“As well as slowing down a horse that rushes, these exercises are useful for anyone to do, as they help develop a good rhythm, which is what you want for showjumping,” he says.

Exercise 1: Knees up
Working your horse over raised trotting poles will encourage him to use his shoulders and require him to decide where he needs to put his feet.

“It helps to slow him down, because he has to think about picking up his feet, rather than just rushing through,” says Sam.

Exercise 2: More or less
“Lay the poles on the ground, any distance apart,” says Sam. “Ride through in canter and count the number of strides your horse take. Then, try asking for more or fewer strides between the poles.

“This exercise will teach your horse to listen to you and wait. If you do it regularly, you'll find it easy to adjust his stride on a showjumping course, asking him to move forward or come back to you instantly.”

Exercise 3: Don't look down
Set up a short grid. Place a pole on the ground one stride (about 4.5ft or 1.5m) to a cross-pole, followed three strides (about 13ft or 4m) to another ground pole. Trot into the grid, making sure you look up and ahead.

“Although this grid is simple, I find it useful because the horse can't run off – after jumping the cross-pole he will see the ground pole and that will slow him down,” says Sam. “He has to put in three strides between the two elements.

Exercise 4: All change
Next, set up a grid of three canter poles (each about 4ft or 1m apart) leading to a cross-pole, followed by another pole on the ground 3.5ft or 1m away.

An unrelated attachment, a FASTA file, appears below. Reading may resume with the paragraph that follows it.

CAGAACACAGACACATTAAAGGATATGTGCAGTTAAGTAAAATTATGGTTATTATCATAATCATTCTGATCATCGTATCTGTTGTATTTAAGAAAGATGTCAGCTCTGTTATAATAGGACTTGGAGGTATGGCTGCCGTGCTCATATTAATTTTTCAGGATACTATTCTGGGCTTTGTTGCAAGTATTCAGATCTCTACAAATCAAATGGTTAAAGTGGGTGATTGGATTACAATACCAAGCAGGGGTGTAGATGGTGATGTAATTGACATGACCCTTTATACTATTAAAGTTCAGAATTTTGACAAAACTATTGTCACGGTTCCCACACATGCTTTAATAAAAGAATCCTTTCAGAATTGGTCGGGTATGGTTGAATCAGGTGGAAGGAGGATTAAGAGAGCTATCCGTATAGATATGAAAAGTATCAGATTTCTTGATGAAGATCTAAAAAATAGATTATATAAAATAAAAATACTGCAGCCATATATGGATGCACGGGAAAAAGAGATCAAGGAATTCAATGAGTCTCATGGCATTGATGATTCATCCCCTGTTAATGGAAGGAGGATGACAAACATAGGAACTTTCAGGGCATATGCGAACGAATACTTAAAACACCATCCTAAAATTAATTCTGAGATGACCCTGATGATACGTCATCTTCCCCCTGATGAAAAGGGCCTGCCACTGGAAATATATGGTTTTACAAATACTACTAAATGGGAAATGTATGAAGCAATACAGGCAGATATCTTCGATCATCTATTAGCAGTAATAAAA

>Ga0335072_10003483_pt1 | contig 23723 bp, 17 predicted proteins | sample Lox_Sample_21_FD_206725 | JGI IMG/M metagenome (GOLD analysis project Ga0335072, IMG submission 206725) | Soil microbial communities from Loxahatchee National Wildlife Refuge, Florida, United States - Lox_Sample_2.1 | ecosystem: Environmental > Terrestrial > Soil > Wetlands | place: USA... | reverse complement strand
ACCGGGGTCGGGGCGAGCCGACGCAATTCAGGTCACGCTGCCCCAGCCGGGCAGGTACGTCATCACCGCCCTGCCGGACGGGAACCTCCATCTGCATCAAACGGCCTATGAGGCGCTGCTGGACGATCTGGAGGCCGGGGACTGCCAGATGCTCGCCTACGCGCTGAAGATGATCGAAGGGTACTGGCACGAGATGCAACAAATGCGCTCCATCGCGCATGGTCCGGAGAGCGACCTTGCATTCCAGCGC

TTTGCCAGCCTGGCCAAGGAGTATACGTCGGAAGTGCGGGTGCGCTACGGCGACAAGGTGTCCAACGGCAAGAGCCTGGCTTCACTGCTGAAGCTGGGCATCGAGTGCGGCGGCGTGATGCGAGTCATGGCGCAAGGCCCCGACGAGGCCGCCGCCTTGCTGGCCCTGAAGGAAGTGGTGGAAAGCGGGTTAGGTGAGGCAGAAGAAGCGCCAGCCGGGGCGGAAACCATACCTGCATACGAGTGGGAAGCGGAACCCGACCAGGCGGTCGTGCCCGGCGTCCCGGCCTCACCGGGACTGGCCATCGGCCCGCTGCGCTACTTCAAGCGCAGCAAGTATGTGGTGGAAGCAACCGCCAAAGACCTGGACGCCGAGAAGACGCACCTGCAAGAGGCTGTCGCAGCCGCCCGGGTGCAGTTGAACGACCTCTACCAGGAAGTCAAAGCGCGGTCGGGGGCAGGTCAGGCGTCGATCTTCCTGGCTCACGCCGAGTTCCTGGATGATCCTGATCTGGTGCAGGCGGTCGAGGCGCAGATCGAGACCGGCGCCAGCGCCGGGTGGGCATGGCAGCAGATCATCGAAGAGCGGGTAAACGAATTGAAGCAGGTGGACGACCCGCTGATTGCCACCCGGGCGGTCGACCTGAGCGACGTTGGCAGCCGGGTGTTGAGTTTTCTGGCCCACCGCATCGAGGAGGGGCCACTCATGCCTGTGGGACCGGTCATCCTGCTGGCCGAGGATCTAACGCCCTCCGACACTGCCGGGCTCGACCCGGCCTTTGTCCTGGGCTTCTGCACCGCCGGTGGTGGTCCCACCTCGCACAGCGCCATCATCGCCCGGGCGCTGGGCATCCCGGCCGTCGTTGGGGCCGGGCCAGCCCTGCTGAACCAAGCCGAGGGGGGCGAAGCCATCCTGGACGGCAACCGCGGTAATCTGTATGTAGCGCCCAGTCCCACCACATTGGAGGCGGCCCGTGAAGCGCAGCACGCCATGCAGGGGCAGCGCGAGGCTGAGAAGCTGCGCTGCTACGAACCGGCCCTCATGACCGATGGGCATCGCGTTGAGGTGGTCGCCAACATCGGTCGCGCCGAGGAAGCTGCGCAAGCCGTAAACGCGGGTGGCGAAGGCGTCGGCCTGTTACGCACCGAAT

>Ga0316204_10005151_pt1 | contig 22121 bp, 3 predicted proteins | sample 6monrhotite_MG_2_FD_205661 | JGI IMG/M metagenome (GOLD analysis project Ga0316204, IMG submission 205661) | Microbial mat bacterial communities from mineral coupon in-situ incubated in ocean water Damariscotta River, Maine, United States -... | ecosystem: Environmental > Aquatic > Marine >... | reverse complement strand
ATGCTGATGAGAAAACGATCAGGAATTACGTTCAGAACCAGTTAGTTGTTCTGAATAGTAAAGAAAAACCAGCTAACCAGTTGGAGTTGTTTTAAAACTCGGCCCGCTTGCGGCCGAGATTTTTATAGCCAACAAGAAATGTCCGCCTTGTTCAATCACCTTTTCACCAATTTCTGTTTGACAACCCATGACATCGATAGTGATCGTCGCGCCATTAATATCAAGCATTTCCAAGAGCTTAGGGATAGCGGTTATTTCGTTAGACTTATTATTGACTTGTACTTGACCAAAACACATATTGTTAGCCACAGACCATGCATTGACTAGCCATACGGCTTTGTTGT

“The initial poles get the horse into a nice rhythm, while the pole after the fence encourages him to lower his head and neck, and slow the rhythm on landing,” explains Sam.

“Also, allow the canter poles to get your horse to the right take-off point and use this as an opportunity to think about your position.”

Exercise 5: Stopping point
“Another exercise for horses that rush is to use the wall of the indoor school to slow down,” says Sam.

“Set up a fence a good distance from the corner of the school. Jump it, then keep going straight towards the wall – use your position and voice to steady the horse, but don't haul on the reins.

“The aim is for the horse to pull himself up. Also, pre-empt which way he wants to turn, and go the opposite way.

“This helps if a horse tends to anticipate a turn. You will need to learn to feel for this – work out which shoulder they drop.”

This article is an extract from one that originally appeared in Horse magazine's July 2012 issue.